Established in 2019 at the Faculty of Science, the AI4Science Lab aims to solve scientific data problems with modern machine learning approaches. It sets out to discover patterns in data streams from experiments in a wide variety of scientific fields, ranging from ecology to molecular biology and from chemistry to astrophysics. The lab is a joint initiative of the institutes for astronomy (API), biology (IBED), chemistry (HIMS), informatics (IvI), life sciences (SILS) and physics (IoP), and it is connected to AMLAB, the Amsterdam Machine Learning Lab.
A wealth of data
Housed at the Informatics Institute (IvI), Dr Patrick Forré manages the lab on a day-to-day basis. Scientific director is Dr Bernd Ensing, associate professor of molecular simulation of materials and chemistry at the Van 't Hoff Institute for Molecular Sciences (HIMS).
Five PhD projects
To pursue this, the Lab has appointed five PhD students from different educational backgrounds on a range of interdisciplinary topics. Some of the students have a clear AI profile, while others are rooted in the traditional scientific disciplines.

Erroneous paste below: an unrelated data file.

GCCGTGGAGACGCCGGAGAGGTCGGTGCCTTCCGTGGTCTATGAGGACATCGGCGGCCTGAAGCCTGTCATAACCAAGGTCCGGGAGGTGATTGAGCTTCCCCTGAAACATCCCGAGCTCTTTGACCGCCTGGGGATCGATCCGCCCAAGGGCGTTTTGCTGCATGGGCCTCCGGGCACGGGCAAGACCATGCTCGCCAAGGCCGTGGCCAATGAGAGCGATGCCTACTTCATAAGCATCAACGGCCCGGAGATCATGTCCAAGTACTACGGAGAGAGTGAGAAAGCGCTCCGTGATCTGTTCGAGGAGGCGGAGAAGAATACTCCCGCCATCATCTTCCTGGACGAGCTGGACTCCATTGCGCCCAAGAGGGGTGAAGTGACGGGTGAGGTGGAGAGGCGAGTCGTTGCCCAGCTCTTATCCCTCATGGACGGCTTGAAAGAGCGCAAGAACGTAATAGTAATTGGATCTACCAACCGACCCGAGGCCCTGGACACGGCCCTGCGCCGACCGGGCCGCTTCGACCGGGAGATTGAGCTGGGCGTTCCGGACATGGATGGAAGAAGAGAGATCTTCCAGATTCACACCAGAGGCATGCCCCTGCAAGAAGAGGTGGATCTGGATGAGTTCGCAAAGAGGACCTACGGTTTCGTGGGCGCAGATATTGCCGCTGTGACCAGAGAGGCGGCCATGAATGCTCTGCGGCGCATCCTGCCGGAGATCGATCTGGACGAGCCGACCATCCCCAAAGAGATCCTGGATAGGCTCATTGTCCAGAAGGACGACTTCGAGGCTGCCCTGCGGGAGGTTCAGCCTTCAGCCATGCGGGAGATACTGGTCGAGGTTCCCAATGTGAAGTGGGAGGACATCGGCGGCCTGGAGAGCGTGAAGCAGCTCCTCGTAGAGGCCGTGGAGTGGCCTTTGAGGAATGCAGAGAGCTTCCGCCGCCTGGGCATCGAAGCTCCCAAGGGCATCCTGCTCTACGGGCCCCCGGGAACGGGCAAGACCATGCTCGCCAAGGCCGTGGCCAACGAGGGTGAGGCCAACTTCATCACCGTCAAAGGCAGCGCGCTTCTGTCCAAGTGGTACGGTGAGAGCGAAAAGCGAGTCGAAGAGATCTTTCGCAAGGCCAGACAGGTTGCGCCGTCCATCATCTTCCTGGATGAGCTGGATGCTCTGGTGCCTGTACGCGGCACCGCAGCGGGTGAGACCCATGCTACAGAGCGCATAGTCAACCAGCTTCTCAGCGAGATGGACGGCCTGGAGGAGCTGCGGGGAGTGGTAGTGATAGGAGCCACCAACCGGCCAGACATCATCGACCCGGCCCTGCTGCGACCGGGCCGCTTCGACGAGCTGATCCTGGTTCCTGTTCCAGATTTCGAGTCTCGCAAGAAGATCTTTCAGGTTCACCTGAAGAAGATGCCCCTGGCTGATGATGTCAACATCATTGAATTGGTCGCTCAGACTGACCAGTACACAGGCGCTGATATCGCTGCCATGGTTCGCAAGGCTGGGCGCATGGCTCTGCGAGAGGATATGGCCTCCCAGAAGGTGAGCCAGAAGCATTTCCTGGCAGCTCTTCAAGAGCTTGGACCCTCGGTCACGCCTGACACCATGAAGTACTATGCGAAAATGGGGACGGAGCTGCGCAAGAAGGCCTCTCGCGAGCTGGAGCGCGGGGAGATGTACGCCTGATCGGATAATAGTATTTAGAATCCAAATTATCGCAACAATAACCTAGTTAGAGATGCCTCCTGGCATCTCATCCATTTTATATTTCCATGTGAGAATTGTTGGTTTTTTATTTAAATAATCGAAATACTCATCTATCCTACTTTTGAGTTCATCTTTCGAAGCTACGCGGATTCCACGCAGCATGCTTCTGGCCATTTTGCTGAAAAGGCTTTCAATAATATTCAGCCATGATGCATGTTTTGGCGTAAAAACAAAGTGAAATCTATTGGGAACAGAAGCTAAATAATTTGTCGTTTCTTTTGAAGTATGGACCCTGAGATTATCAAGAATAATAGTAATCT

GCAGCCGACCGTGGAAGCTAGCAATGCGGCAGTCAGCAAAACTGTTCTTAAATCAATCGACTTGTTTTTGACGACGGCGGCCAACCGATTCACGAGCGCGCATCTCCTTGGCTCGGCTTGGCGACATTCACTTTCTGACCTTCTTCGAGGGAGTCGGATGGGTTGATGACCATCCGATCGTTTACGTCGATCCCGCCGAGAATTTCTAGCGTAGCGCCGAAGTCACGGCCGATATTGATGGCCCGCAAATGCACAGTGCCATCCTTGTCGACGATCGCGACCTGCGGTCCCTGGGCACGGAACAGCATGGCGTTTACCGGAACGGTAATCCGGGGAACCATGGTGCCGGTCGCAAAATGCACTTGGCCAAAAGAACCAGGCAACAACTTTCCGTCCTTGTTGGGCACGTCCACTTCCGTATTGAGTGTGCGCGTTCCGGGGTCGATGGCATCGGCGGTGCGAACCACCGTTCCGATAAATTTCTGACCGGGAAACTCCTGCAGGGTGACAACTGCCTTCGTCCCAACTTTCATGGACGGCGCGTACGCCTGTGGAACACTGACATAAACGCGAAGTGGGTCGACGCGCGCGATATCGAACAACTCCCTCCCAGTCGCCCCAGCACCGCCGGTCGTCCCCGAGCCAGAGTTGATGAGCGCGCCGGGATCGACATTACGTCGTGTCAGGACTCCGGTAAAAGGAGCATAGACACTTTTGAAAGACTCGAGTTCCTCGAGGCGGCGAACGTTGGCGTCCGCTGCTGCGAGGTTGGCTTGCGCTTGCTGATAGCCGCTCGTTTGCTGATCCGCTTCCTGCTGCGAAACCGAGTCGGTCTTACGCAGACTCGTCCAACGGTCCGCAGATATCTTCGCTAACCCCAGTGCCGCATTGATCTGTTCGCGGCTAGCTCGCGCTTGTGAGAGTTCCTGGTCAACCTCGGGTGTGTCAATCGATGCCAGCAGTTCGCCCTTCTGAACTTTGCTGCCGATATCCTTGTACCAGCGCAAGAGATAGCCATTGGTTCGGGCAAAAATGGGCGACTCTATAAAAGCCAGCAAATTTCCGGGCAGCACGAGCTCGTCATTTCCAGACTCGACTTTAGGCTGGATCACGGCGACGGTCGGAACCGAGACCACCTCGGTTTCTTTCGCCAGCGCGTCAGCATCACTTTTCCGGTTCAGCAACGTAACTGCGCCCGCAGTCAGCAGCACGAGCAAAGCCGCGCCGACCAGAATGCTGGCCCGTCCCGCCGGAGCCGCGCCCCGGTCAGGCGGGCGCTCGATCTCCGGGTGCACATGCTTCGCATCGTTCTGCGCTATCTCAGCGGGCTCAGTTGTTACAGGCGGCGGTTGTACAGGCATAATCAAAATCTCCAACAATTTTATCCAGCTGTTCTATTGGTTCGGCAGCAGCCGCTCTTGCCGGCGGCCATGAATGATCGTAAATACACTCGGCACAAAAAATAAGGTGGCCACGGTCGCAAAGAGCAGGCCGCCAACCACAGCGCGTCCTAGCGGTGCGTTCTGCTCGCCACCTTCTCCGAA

All of them will develop and apply modern AI and Machine Learning techniques to tackle problems from completely different fields: predicting bird migration from radio data (Fiona Lippert, IBED), enhancing chemical discovery procedures (Jim Boelrijk, HIMS), interpreting signals from gravitational waves (Benjamin Miller, IoP), classifying space radio phenomena (David Ruhe, API) and unravelling causal relations in gene regulation networks (Teodora Pandeva, SILS).
Present your poster during the virtual kick-off
At the virtual kick-off symposium on Wednesday 8 July, all five PhD students of the AI4Science Lab will briefly highlight the current state-of-the-art and their future perspective on using AI in their respective scientific domains. Adding to this, several invited speakers will talk about intriguing scientific challenges of combining artificial intelligence techniques with working at the forefronts of scientific fields such as systems biology, particle physics, molecular modelling, and astrophysics. Registration is free for everyone with an interest in current developments in artificial intelligence for the natural sciences. Ensing invites all FNWI scientists wondering how machine learning could help their research to present a poster with their work and seize the opportunity for discussions with computer scientists.